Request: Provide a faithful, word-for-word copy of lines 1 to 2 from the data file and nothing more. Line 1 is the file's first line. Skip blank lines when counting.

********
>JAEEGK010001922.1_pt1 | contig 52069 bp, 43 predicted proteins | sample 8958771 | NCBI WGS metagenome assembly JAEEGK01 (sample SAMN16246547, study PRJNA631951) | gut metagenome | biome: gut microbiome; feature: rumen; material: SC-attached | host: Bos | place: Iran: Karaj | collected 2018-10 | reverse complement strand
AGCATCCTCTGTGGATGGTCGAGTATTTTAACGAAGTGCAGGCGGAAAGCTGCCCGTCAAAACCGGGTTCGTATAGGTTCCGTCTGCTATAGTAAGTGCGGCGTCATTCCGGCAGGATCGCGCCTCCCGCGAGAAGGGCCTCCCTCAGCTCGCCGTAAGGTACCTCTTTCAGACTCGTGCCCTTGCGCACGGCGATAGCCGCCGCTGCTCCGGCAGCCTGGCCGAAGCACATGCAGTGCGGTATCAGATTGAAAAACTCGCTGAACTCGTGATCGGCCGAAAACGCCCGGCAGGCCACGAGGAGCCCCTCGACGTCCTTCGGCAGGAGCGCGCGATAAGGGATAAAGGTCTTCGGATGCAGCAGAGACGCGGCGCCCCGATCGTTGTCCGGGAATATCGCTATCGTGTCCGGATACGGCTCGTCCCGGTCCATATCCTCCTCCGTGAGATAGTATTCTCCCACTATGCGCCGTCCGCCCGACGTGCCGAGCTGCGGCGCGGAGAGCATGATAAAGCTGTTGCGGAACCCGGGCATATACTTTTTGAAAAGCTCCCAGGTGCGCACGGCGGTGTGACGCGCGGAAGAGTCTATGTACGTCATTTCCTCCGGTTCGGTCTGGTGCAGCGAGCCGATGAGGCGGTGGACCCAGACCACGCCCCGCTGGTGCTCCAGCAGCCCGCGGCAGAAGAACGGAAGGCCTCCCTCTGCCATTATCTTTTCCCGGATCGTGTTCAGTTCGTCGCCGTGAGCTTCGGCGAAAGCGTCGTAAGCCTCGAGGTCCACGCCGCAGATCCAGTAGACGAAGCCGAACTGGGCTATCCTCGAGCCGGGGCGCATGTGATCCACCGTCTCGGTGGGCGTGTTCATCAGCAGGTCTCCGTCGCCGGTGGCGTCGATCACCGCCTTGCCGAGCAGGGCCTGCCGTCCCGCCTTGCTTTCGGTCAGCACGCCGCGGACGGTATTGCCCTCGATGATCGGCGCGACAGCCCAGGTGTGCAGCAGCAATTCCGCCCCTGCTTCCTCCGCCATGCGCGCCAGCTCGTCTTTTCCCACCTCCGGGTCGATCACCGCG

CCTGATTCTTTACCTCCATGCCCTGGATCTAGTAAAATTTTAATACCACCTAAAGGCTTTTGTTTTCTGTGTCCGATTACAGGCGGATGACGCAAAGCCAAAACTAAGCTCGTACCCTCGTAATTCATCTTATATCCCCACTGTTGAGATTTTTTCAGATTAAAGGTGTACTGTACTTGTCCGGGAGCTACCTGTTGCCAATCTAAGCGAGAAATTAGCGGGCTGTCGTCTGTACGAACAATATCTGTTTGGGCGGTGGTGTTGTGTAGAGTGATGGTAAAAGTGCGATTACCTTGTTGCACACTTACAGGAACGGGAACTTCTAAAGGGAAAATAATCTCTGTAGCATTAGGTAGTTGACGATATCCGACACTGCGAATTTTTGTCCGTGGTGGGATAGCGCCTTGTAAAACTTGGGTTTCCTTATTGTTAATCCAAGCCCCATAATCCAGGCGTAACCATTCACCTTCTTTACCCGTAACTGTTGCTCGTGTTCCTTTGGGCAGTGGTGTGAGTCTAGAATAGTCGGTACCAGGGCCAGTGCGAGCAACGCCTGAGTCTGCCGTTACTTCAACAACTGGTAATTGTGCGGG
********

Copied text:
>JAEEGK010001922.1_pt1 | contig 52069 bp, 43 predicted proteins | sample 8958771 | NCBI WGS metagenome assembly JAEEGK01 (sample SAMN16246547, study PRJNA631951) | gut metagenome | biome: gut microbiome; feature: rumen; material: SC-attached | host: Bos | place: Iran: Karaj | collected 2018-10 | reverse complement strand
AGCATCCTCTGTGGATGGTCGAGTATTTTAACGAAGTGCAGGCGGAAAGCTGCCCGTCAAAACCGGGTTCGTATAGGTTCCGTCTGCTATAGTAAGTGCGGCGTCATTCCGGCAGGATCGCGCCTCCCGCGAGAAGGGCCTCCCTCAGCTCGCCGTAAGGTACCTCTTTCAGACTCGTGCCCTTGCGCACGGCGATAGCCGCCGCTGCTCCGGCAGCCTGGCCGAAGCACATGCAGTGCGGTATCAGATTGAAAAACTCGCTGAACTCGTGATCGGCCGAAAACGCCCGGCAGGCCACGAGGAGCCCCTCGACGTCCTTCGGCAGGAGCGCGCGATAAGGGATAAAGGTCTTCGGATGCAGCAGAGACGCGGCGCCCCGATCGTTGTCCGGGAATATCGCTATCGTGTCCGGATACGGCTCGTCCCGGTCCATATCCTCCTCCGTGAGATAGTATTCTCCCACTATGCGCCGTCCGCCCGACGTGCCGAGCTGCGGCGCGGAGAGCATGATAAAGCTGTTGCGGAACCCGGGCATATACTTTTTGAAAAGCTCCCAGGTGCGCACGGCGGTGTGACGCGCGGAAGAGTCTATGTACGTCATTTCCTCCGGTTCGGTCTGGTGCAGCGAGCCGATGAGGCGGTGGACCCAGACCACGCCCCGCTGGTGCTCCAGCAGCCCGCGGCAGAAGAACGGAAGGCCTCCCTCTGCCATTATCTTTTCCCGGATCGTGTTCAGTTCGTCGCCGTGAGCTTCGGCGAAAGCGTCGTAAGCCTCGAGGTCCACGCCGCAGATCCAGTAGACGAAGCCGAACTGGGCTATCCTCGAGCCGGGGCGCATGTGATCCACCGTCTCGGTGGGCGTGTTCATCAGCAGGTCTCCGTCGCCGGTGGCGTCGATCACCGCCTTGCCGAGCAGGGCCTGCCGTCCCGCCTTGCTTTCGGTCAGCACGCCGCGGACGGTATTGCCCTCGATGATCGGCGCGACAGCCCAGGTGTGCAGCAGCAATTCCGCCCCTGCTTCCTCCGCCATGCGCGCCAGCTCGTCTTTTCCCACCTCCGGGTCGATCACCGCG